Wizards first-round draft pick Jan Vesely will wait until the end of August to decide where he intends to play basketball this fall, according to his agent, Alexander Raskovic.

Vesely, the sixth overall pick last June, delayed coming to the league for one year, so that he could learn more from Partizan Belgrade Coach Dusan Vujosevic and have an expanded role with his team. After averaging 10.4 points and 4.3 rebounds in Adriatic league play and 9.2 points and 3.4 rebounds in Euroleague play last season, Vesely felt it was time to move on.

Do you want me back, Partizan? (Nebojsa Parausic/EB VIA GETTY IMAGES)

But a week after the Wizards chose the energetic 6-foot-10 forward from the Czech Republic, the league locked out its players and led to speculation about whether Vesely would return to Partizan, where he played the past three seasons, or sign elsewhere in Europe.

Wizards forward Trevor Booker has already signed a contract to play in Israel that has a clause that will allow him to come back to the NBA at the conclusion of the lockout. Kevin Seraphin will also likely return to France in the fall if the lockout continues. His agent, Bouna Ndiaye, has had negotiations with Seraphin’s former team, Cholet, and Asvel, a team partially-owned by his teammate on the French national team, Tony Parker. Vesely is currently at home with his family.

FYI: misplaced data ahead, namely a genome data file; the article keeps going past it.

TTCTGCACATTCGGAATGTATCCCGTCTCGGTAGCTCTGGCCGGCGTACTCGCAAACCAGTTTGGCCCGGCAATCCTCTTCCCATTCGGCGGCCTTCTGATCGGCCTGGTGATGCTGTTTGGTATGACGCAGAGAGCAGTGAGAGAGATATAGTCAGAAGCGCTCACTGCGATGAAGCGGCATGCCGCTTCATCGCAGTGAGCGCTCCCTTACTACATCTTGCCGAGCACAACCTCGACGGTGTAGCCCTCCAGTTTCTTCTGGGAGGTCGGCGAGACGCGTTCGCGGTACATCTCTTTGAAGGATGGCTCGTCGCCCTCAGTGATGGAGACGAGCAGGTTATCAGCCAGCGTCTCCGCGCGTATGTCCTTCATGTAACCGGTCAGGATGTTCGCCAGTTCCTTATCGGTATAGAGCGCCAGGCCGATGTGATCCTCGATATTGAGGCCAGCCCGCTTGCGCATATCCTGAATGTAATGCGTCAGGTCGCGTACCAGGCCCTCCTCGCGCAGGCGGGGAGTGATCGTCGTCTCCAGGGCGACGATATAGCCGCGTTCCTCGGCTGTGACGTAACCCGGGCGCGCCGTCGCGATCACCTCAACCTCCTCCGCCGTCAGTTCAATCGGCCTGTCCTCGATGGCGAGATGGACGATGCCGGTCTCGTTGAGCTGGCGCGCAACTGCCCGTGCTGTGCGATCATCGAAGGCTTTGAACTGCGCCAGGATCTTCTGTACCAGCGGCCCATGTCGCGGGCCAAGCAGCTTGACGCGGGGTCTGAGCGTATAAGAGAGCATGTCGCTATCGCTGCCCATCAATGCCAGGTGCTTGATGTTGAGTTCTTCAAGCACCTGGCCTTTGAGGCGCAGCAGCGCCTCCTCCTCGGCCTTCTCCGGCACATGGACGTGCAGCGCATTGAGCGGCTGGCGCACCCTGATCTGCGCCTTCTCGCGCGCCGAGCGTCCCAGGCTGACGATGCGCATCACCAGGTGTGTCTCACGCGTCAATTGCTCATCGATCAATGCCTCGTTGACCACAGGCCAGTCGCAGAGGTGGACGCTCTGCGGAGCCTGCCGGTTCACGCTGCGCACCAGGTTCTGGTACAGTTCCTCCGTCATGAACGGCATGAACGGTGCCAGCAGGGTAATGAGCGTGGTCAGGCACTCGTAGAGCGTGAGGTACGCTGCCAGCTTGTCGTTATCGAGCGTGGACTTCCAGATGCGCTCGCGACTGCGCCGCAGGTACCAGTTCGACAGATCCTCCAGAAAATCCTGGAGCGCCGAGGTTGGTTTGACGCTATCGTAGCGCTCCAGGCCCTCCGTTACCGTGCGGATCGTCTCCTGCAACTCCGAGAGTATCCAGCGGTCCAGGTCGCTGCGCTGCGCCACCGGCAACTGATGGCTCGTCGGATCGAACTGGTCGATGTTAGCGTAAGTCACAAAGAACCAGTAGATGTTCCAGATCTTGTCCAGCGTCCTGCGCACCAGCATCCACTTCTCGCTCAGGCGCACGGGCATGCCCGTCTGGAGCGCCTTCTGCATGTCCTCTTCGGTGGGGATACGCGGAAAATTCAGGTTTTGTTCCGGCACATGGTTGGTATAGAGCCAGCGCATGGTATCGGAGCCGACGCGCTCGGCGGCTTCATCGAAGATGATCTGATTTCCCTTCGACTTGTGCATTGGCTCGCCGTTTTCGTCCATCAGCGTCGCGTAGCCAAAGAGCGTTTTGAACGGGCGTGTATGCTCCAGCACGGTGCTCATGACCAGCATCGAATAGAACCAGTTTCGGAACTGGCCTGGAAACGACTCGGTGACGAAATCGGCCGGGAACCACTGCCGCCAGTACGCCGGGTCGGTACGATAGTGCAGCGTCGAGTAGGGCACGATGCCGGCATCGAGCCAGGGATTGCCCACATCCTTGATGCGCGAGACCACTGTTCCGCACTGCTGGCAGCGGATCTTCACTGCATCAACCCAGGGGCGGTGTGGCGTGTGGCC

“We are looking for the developing of the lock out situation, and by the end of the August we will make decision where he will play in Europe, or no,” Raskovic wrote in an email on Monday. “Jan may wait for the end of lockout with no playing in any of the team]s] in Europe.”

Vesely said on the night of the draft that he hoped to make basketball more popular in the Czech Republic, which has produced two other NBA players in Jiri Welsch and George Zidek. But Vesely elected not to play for his national team as it played a series of exhibitions this summer. The Czech Republic did not qualify for the European championships, which will be held in Lithuania from Aug. 31 to Sept. 18.

“He did not play for the national team by his mutual agreement with the national team’s coach,” Raskovic wrote. “There was no important games so they did not need him to be in the national team.”